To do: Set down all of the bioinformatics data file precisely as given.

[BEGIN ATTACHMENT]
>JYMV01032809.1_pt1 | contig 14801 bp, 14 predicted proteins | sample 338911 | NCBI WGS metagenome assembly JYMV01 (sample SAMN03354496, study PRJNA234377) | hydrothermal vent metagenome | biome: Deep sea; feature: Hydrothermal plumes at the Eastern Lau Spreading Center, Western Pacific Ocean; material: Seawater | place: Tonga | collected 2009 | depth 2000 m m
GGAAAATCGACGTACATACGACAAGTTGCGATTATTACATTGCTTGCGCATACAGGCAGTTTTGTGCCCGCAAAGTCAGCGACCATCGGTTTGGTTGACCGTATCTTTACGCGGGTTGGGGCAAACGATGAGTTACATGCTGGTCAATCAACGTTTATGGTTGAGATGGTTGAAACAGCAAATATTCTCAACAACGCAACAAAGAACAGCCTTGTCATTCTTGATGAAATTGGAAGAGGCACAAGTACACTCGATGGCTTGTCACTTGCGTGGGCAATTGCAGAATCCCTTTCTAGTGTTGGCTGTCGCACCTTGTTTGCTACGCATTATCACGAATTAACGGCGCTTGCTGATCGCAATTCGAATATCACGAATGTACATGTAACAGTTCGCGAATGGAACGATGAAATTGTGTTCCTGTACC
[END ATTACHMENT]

>JYMV01032809.1_pt1 | contig 14801 bp, 14 predicted proteins | sample 338911 | NCBI WGS metagenome assembly JYMV01 (sample SAMN03354496, study PRJNA234377) | hydrothermal vent metagenome | biome: Deep sea; feature: Hydrothermal plumes at the Eastern Lau Spreading Center, Western Pacific Ocean; material: Seawater | place: Tonga | collected 2009 | depth 2000 m m
GGAAAATCGACGTACATACGACAAGTTGCGATTATTACATTGCTTGCGCATACAGGCAGTTTTGTGCCCGCAAAGTCAGCGACCATCGGTTTGGTTGACCGTATCTTTACGCGGGTTGGGGCAAACGATGAGTTACATGCTGGTCAATCAACGTTTATGGTTGAGATGGTTGAAACAGCAAATATTCTCAACAACGCAACAAAGAACAGCCTTGTCATTCTTGATGAAATTGGAAGAGGCACAAGTACACTCGATGGCTTGTCACTTGCGTGGGCAATTGCAGAATCCCTTTCTAGTGTTGGCTGTCGCACCTTGTTTGCTACGCATTATCACGAATTAACGGCGCTTGCTGATCGCAATTCGAATATCACGAATGTACATGTAACAGTTCGCGAATGGAACGATGAAATTGTGTTCCTGTACC